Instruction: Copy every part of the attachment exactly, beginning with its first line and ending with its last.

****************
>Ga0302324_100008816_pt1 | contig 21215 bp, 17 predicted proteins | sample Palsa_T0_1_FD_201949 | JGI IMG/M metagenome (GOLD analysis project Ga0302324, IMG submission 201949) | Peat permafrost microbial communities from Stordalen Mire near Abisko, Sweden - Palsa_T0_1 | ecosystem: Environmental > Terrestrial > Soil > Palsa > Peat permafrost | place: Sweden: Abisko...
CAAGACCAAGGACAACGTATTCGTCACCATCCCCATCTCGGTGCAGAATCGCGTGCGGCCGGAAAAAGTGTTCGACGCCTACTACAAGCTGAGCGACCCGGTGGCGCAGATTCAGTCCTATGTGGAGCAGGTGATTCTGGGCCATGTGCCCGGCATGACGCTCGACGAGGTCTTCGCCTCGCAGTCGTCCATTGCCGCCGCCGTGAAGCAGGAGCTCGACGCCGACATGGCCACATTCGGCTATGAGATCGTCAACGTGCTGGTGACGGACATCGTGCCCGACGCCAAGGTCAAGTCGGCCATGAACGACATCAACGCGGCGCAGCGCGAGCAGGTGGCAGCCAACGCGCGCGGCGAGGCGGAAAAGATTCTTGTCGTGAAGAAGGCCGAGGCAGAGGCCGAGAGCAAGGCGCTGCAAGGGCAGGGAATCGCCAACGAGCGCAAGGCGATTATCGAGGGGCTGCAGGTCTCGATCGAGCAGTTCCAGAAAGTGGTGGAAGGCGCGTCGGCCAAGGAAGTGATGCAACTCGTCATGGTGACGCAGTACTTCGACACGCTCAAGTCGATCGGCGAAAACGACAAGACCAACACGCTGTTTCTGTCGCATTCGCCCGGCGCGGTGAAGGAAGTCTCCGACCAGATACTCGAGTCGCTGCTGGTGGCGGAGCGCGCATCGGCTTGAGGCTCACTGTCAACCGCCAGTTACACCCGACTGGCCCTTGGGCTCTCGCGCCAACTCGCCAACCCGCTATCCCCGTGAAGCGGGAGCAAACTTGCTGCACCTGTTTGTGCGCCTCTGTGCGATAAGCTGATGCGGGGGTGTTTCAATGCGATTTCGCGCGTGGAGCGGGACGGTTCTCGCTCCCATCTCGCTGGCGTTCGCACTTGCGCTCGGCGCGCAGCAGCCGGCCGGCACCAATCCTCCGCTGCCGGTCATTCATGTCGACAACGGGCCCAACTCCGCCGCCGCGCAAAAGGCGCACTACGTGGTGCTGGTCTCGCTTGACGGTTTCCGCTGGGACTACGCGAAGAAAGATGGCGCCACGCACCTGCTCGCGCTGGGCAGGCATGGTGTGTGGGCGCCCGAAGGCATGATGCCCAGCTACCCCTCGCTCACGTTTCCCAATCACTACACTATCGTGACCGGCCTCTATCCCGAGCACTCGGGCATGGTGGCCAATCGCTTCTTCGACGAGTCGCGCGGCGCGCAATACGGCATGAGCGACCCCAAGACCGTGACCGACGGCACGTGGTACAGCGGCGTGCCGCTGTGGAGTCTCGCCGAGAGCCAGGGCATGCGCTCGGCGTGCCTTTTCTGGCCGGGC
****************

>Ga0302324_100008816_pt1 | contig 21215 bp, 17 predicted proteins | sample Palsa_T0_1_FD_201949 | JGI IMG/M metagenome (GOLD analysis project Ga0302324, IMG submission 201949) | Peat permafrost microbial communities from Stordalen Mire near Abisko, Sweden - Palsa_T0_1 | ecosystem: Environmental > Terrestrial > Soil > Palsa > Peat permafrost | place: Sweden: Abisko...
CAAGACCAAGGACAACGTATTCGTCACCATCCCCATCTCGGTGCAGAATCGCGTGCGGCCGGAAAAAGTGTTCGACGCCTACTACAAGCTGAGCGACCCGGTGGCGCAGATTCAGTCCTATGTGGAGCAGGTGATTCTGGGCCATGTGCCCGGCATGACGCTCGACGAGGTCTTCGCCTCGCAGTCGTCCATTGCCGCCGCCGTGAAGCAGGAGCTCGACGCCGACATGGCCACATTCGGCTATGAGATCGTCAACGTGCTGGTGACGGACATCGTGCCCGACGCCAAGGTCAAGTCGGCCATGAACGACATCAACGCGGCGCAGCGCGAGCAGGTGGCAGCCAACGCGCGCGGCGAGGCGGAAAAGATTCTTGTCGTGAAGAAGGCCGAGGCAGAGGCCGAGAGCAAGGCGCTGCAAGGGCAGGGAATCGCCAACGAGCGCAAGGCGATTATCGAGGGGCTGCAGGTCTCGATCGAGCAGTTCCAGAAAGTGGTGGAAGGCGCGTCGGCCAAGGAAGTGATGCAACTCGTCATGGTGACGCAGTACTTCGACACGCTCAAGTCGATCGGCGAAAACGACAAGACCAACACGCTGTTTCTGTCGCATTCGCCCGGCGCGGTGAAGGAAGTCTCCGACCAGATACTCGAGTCGCTGCTGGTGGCGGAGCGCGCATCGGCTTGAGGCTCACTGTCAACCGCCAGTTACACCCGACTGGCCCTTGGGCTCTCGCGCCAACTCGCCAACCCGCTATCCCCGTGAAGCGGGAGCAAACTTGCTGCACCTGTTTGTGCGCCTCTGTGCGATAAGCTGATGCGGGGGTGTTTCAATGCGATTTCGCGCGTGGAGCGGGACGGTTCTCGCTCCCATCTCGCTGGCGTTCGCACTTGCGCTCGGCGCGCAGCAGCCGGCCGGCACCAATCCTCCGCTGCCGGTCATTCATGTCGACAACGGGCCCAACTCCGCCGCCGCGCAAAAGGCGCACTACGTGGTGCTGGTCTCGCTTGACGGTTTCCGCTGGGACTACGCGAAGAAAGATGGCGCCACGCACCTGCTCGCGCTGGGCAGGCATGGTGTGTGGGCGCCCGAAGGCATGATGCCCAGCTACCCCTCGCTCACGTTTCCCAATCACTACACTATCGTGACCGGCCTCTATCCCGAGCACTCGGGCATGGTGGCCAATCGCTTCTTCGACGAGTCGCGCGGCGCGCAATACGGCATGAGCGACCCCAAGACCGTGACCGACGGCACGTGGTACAGCGGCGTGCCGCTGTGGAGTCTCGCCGAGAGCCAGGGCATGCGCTCGGCGTGCCTTTTCTGGCCGGGC